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Lesson Transcript

Chuck: Chuck here upper intermediate season 1 lesson 24. German careers.
Judith: Hi my name is Judith and I’m joined here by chuck.
Chuck: Hello everyone and welcome back to germanpod101.com.
Judith: What are we learning today?
Chuck: In this lesson, you’ll learn how to talk about your career.
Judith: This conversation takes place at a German office.
Chuck: The conversation is between Mrs. Byer and Mr. Jones.
Judith: The speakers are colleagues and friends therefore they’ll be speaking in informal German.
Chuck: Let’s listen to the conversation.
Bayer: Hmm, wusstest du, dass Stefan Raab Metzger war und Jura studiert hat, bevor er zum Fernsehen gegangen ist?
Jones: Stefan Raab? Das ist dieser Moderator oder?
Bayer: Ja genau. Er hat fünf Semester lang Jura studiert. Das hätte ich nicht gedacht.
Jones: Was hast du denn studiert?
Bayer: Ich habe zuerst ein Jahr lang Jura studiert, habe dann aber zu BWL gewechselt. Und du?
Jones: Ich habe Business studiert. Ich denke, das ist so wie BWL oder?
Bayer: Ja, ich glaube schon.
Jones: Hattest du früher einen Traum, was du mal werden wolltest?
Bayer: Hmm. Als ich ganz klein war, wollte ich gerne Tierärztin werden. Später wollte ich dann Anwältin werden, aber das Jura-Studium hat mir nicht gefallen. Mit meinem Beruf jetzt bin ich ganz zufrieden. Und du, was wolltest du mal werden?
Jones: Haha, als kleiner Junge wollte ich Müllmann werden. Ich fand das Müllauto so toll…
Bayer: Haha, wie lustig!
Jones: Und dann wollte ich Pilot werden.
Bayer: Hmm, Pilot ist ein anstrengender Beruf glaube ich.
Jones: Ja. Außerdem bin ich zu klein für den Beruf. Aber seit drei Jahren nehme ich Flugunterricht und möchte eine private Fluglizenz machen.
Bayer: Wow. Das ist ja toll!
Jones: Ja, dann fliege ich zwar keine großen Flugzeuge, aber wenigstens bin ich ein Pilot!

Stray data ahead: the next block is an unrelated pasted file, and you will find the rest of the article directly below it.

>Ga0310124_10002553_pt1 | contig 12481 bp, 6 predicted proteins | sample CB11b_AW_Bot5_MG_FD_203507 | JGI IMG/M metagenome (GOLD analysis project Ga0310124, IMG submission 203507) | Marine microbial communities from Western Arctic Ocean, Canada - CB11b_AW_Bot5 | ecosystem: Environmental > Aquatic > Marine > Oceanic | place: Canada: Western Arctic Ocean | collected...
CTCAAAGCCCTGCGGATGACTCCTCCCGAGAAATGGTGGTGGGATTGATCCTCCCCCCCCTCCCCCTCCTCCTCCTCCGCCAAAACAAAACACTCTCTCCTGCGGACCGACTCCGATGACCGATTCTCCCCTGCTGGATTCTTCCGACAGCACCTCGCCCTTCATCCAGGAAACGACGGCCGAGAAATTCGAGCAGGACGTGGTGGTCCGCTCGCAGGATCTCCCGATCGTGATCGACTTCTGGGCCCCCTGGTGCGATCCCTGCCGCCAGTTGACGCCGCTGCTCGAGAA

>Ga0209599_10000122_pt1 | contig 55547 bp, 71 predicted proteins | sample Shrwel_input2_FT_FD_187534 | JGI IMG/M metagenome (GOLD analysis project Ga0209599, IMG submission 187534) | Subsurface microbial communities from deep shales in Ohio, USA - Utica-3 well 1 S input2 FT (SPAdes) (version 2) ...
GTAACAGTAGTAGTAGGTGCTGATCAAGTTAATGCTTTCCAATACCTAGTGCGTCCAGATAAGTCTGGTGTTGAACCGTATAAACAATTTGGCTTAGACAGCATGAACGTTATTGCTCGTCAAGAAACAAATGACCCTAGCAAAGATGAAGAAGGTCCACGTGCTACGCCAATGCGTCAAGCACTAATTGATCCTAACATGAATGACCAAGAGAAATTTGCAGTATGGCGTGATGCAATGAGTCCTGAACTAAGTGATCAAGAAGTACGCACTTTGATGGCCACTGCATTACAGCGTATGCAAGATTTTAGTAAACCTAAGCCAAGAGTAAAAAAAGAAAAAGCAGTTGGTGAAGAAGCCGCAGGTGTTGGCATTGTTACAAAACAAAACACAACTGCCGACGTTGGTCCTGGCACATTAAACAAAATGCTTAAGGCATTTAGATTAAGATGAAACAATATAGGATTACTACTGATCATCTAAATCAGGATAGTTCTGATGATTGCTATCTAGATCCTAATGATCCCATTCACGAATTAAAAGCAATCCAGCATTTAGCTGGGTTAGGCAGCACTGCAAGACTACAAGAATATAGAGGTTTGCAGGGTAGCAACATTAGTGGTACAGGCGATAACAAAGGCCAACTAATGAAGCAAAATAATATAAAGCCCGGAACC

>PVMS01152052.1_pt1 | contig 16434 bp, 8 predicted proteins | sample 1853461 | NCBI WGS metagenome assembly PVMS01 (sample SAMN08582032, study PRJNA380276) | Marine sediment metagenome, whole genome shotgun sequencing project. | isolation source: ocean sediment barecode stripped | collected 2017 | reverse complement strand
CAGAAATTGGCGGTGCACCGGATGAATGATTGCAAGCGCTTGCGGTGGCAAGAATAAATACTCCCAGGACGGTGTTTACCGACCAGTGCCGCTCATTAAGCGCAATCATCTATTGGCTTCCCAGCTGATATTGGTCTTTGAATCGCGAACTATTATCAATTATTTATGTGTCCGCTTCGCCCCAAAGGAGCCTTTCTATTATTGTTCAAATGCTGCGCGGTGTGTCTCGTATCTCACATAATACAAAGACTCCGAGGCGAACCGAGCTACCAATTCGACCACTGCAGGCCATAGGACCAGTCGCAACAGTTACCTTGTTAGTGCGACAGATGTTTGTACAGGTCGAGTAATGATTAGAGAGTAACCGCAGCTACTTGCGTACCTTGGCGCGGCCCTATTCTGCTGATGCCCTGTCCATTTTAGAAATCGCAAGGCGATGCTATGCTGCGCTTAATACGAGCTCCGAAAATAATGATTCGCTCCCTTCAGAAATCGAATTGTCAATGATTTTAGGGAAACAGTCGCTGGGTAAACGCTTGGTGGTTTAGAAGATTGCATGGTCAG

Bayer: Hmm, did you know that Stefan Raab was a butcher and had studied law, before he went on TV?
Jones: Stefan Raab? That's that TV host, right?
Bayer: Yes, exactly. He studied Law for 5 semesters. I wouldn't have thought that.
Jones: So what did you study?
Bayer: First I studied Law for a year, but then changed to Business. And you?
Jones: I studied Business. I think that's like BWL, right?
Bayer: Yeah, I think so.
Jones: What did you want to be when you grew up?
Bayer: Hmm, when I was really little, I really wanted to be a veterinarian. Later I wanted to be a lawyer, but I didn't really like law school. I'm quite satisfied with my current profession. And you? What did you want to be?
Jones: Haha, as a little boy I wanted to be a garbage man. I thought the garbage truck was so cool...
Bayer: Haha, how funny!
Jones: And then I wanted to be a pilot.
Bayer: Hmm, I think being a pilot is quite strenuous.
Jones: Yeah. Besides that, I'm too short for the job. But for 3 years I've been taking flying lessons and I'd like to get a private pilot's license.
Bayer: Wow, that's really cool!
Jones: Yeah, then even though I won't be flying any huge planes, at least I'll be a pilot!
Judith: Alright, let’s talk a bit about German careers and the typical time distribution in a German CV. First we have four years of primary school starting at the age of six or seven.
Chuck: And then at least six or nine years of secondary school depending on the school type. More years if you have to repeat a year.
Judith: Yes if your marks get too bad you have to repeat years. And there’s either two or three years at a trade school or at least four and a half years at University. Usually more because you make your own timetable for most degrees.
Chuck: That changed now with the switching over to the new system.
Judith: Yes we have bachelors and masters now but bachelors is still not very accepted in the German industry so a lot of people stay on for a masters. So it’s not really that they need less time and of course there’s a lot of people who come to University not knowing what they are going to study so they switch around.